Definition of melancholy in English:

melancholy

noun

mass noun
  • 1A feeling of pensive sadness, typically with no obvious cause.

    ‘an air of melancholy surrounded him’
    ‘he had an ability to convey a sense of deep melancholy and yearning through much of his work’
    ‘at the centre of his music lies a profound melancholy and nostalgia’
    • ‘He would never see his homeland again and that sadness, coupled with the natural melancholy of his Russian soul, never quite left him.’
    • ‘I'm sitting here almost in tears, drowning in a sad mixture of melancholy, confusion, hopelessness, and self-pity.’
    • ‘The sad melancholy drifted through the speakers, and the two of them sat in silence as the song floated through the room.’
    • ‘Both herbs seem to have beneficial effect on the emotions, heart and for sadness, melancholy and sadness.’
    • ‘But the cloud of depression, of a deep sadness and melancholy, hung over our home.’
    • ‘His music is said to have a deep, reflective melancholy.’
    • ‘No one who has heard Horowitz in Traumerei could fail to be touched by its heartbreaking sincerity and reflective melancholy.’
    • ‘A slide guitar is used on some of the tracks, while the songs maintain a definite tone of melancholy and sadness.’
    • ‘The second movement's deep melancholy is breathtakingly beautiful.’
    • ‘Music can impart in us a feeling of melancholy and sorrow, rapture and euphoria.’
    • ‘A lot of times his lyrics remind me of being a little kid and I really like the sadness and melancholy these songs evoke of that time.’
    • ‘He had abandoned that deep melancholy and sadness, and he felt himself much lighter and unencumbered.’
    • ‘She sings about her roguish paramours with a strange mixture of melancholy, bitterness and nostalgia, leading one to question whether these kinds of men really exist today.’
    • ‘The prominent string section combined with Laronge's stirring vocals contribute to the group's melancholy, sometimes chilling sound.’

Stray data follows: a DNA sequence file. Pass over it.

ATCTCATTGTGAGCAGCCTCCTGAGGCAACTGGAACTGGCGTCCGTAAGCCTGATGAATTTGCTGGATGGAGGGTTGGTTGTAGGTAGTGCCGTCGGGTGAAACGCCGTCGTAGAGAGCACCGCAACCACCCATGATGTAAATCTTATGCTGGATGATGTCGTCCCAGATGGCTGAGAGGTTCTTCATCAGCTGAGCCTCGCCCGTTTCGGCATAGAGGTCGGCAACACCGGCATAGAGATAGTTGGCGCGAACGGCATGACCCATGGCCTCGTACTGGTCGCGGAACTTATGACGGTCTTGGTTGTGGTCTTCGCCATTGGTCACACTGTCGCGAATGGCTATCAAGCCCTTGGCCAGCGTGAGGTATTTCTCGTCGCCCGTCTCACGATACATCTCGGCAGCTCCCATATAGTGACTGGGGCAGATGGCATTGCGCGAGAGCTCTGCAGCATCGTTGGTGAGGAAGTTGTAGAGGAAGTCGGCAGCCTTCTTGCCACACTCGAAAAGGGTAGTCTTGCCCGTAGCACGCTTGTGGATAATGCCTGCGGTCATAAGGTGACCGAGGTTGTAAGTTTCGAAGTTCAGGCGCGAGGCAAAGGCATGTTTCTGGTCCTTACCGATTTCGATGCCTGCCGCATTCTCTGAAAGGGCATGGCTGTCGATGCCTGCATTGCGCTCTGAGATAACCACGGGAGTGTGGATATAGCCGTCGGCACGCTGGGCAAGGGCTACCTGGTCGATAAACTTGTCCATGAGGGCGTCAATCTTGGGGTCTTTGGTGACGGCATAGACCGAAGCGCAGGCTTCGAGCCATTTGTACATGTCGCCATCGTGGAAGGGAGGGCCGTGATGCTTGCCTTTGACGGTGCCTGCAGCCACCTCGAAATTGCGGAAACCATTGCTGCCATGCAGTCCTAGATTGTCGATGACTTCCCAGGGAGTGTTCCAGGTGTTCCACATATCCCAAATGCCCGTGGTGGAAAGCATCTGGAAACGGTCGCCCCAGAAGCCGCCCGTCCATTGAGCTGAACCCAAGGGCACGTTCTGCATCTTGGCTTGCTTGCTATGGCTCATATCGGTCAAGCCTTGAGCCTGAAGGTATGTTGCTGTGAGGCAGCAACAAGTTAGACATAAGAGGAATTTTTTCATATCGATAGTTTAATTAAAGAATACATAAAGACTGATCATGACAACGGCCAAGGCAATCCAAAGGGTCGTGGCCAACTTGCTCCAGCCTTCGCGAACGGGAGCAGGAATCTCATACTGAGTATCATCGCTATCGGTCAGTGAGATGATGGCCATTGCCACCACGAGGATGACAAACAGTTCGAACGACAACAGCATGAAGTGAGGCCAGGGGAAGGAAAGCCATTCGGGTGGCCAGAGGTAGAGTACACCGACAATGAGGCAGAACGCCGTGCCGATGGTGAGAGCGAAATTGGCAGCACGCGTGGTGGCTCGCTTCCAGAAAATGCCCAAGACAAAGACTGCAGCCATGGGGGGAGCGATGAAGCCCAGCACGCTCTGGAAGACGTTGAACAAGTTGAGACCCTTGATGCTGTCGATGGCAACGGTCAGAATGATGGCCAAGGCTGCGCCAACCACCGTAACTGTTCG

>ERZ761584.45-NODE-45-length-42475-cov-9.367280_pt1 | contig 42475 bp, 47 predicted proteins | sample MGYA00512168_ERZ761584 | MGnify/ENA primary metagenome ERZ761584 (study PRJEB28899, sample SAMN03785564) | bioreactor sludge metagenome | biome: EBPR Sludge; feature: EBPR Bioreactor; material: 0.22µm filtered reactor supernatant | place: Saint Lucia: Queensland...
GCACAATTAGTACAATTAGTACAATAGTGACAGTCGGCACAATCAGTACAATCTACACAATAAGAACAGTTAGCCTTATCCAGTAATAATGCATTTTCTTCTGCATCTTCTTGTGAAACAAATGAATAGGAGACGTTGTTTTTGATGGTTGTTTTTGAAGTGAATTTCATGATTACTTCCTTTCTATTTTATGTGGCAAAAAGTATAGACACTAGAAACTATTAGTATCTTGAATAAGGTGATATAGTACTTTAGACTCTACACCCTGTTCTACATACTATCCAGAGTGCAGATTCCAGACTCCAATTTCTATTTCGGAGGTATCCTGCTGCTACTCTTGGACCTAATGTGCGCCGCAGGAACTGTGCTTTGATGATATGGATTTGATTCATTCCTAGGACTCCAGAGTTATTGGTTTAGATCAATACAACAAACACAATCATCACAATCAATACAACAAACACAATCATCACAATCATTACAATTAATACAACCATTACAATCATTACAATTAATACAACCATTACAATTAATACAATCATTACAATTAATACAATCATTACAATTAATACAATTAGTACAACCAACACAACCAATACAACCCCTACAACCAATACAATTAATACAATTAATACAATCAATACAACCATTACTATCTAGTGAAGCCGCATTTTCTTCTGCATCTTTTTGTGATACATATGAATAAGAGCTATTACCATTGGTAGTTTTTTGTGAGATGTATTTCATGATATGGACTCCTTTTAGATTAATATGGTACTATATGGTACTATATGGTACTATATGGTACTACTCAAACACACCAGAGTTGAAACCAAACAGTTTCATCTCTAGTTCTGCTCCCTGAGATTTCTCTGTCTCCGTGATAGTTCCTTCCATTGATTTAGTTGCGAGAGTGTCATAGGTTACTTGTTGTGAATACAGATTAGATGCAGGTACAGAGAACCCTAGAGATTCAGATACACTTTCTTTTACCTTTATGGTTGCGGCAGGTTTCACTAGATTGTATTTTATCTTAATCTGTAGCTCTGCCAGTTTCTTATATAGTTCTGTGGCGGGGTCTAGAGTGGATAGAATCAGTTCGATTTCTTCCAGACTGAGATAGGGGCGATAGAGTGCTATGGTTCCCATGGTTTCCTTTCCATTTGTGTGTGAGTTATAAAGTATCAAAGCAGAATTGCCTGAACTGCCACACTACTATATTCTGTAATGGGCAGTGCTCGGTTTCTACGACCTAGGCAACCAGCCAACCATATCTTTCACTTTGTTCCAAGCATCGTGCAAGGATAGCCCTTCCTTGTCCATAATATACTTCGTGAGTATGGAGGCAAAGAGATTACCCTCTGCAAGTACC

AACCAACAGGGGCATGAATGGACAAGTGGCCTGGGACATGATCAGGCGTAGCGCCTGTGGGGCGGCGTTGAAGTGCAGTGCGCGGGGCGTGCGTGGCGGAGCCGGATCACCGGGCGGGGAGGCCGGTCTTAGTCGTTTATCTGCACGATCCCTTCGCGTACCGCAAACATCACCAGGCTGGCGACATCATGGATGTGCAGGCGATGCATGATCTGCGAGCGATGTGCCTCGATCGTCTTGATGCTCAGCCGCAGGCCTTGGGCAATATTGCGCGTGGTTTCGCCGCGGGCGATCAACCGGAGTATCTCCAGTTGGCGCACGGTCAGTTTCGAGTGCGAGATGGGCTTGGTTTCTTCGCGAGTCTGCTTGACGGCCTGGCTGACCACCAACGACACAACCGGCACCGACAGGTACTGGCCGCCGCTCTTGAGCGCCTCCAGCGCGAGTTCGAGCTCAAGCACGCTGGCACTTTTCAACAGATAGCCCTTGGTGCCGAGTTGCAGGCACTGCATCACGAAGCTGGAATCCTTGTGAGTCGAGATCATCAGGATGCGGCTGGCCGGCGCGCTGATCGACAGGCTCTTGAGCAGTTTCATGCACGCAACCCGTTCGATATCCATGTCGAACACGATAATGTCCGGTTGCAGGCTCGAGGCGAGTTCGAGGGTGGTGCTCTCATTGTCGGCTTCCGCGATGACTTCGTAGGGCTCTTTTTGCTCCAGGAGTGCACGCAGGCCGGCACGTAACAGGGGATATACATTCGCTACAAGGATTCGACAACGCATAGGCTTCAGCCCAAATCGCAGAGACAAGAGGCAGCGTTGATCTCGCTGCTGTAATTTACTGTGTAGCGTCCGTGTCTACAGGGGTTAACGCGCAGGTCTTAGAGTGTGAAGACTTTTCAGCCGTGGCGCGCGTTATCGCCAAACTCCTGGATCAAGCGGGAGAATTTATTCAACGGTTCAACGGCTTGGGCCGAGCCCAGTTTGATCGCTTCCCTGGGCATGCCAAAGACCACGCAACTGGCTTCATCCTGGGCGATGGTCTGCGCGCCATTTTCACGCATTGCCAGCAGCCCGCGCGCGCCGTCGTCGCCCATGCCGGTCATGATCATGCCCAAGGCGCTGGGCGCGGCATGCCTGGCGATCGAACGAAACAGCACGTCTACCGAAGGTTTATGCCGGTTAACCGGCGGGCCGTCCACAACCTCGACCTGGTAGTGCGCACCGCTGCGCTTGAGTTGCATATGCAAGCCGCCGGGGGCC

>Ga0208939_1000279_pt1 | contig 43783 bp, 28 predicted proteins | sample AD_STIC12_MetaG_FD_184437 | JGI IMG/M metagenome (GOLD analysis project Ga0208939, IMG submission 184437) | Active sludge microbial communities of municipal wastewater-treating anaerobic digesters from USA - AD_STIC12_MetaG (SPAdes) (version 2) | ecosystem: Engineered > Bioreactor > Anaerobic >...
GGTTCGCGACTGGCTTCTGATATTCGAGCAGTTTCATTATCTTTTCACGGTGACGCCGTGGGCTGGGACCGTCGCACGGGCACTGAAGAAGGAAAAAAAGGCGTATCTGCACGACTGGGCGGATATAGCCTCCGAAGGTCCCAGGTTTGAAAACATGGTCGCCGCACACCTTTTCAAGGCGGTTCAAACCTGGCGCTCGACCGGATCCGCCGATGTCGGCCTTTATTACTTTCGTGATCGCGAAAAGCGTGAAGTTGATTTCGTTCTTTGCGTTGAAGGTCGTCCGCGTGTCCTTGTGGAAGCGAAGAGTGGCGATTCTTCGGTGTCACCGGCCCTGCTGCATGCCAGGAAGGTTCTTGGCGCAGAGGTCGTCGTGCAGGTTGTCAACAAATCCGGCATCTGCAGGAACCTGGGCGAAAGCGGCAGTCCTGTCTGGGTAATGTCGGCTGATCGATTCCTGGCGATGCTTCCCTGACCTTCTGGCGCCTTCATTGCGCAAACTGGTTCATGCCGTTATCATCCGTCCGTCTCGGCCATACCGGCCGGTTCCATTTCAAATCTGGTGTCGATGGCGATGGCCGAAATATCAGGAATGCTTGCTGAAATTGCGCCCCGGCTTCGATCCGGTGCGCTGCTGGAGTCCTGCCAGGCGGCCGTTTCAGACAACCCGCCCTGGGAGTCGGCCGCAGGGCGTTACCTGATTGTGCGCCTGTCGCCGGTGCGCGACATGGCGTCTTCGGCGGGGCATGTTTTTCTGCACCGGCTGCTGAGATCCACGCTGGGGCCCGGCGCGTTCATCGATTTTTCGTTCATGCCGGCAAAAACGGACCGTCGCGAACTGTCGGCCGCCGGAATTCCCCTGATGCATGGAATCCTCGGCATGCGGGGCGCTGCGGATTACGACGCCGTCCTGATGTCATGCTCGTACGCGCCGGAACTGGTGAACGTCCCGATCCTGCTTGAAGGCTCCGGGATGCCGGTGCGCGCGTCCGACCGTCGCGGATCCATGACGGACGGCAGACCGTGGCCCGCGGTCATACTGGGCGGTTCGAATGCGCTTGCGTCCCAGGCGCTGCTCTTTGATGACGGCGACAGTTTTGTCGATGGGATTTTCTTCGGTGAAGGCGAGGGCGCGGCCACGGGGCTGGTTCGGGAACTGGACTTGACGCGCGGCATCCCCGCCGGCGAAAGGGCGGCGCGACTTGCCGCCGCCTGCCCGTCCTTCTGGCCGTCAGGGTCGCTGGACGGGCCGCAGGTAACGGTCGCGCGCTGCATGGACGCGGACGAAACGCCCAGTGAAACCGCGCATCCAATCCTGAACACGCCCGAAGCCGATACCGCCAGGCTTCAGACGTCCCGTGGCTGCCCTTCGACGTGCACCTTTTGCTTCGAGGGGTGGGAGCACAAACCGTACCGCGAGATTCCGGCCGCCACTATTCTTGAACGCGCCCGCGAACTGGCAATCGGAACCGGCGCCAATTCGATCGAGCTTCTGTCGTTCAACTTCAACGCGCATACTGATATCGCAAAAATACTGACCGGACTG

• ‘His spacious tempo and the rich, focused tone of the violins found the deep Russian melancholy that permeates the Adagio cantabile.’
    • ‘Serrand does a remarkable job of finding the humanity in these characters, even when emphasizing their desperation and melancholy.’
    • ‘This is a comedy permeated throughout by the eerie melancholy of sunset.’
    • ‘A morose mood of deep melancholy has descended upon me this afternoon.’
    • ‘Kathy, on the other hand, is in a haze of anxiety and melancholy so deep that she, a housekeeper, can't even bring herself to take care of the place while she lives in it.’
    • ‘It was about this time that Beethoven accepted that his deafness was permanent, causing despair beyond melancholy.’
    desolation, sadness, pensiveness, woe, sorrow, melancholia
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    1. 1.1
      another term for melancholia (as a mental condition)
      • ‘A list of patients admitted during the hospital's first years shows that reasons for admission included hysterick disorders, bloody flux, tertian ague, and melancholy.’
      • ‘The psychologists remind us that hopelessness is the seedbed of melancholy and destructiveness.’
    2. 1.2historical
      another term for black bile
      • ‘Sanguine relates to air, choleric to fire, melancholy to earth and phlegmatic to water.’
      • ‘So if you've got an excess of black bile, you're melancholy; if there's a lot of blood running through you, you're sanguine.’
      • ‘And she's just encountered the old blood groupings, the four humours: sanguine, choler, phlegm, melancholy.’
      • ‘By the sixteenth century hypochondria had become an aspect of melancholy and was associated especially with the humour of black bile and with the spleen, the organ that was supposed to clear black bile from the body.’

adjective

  • 1Having a feeling of melancholy; sad and pensive.

    ‘she felt a little melancholy’
    ‘a dark, melancholy young man with deep-set eyes’
    • ‘When she sees or hears of injustice, the normally happy girl becomes so melancholy and dejected that it worries others.’
    • ‘A lot of times when we play in countries where English isn't the first language we get accused of being melancholy and miserable.’
    • ‘It's always melancholy saying goodbye, but I know he'll be back soon - in fact, only 2 weeks from tomorrow he'll be here again!’
    • ‘But in spite of his melancholy bearing and despondent expression, there were few who could say that they had ever seen a man of more distinguished presence.’
    • ‘Their melancholy expressions are at odds with the theatrical gaiety of their attire.’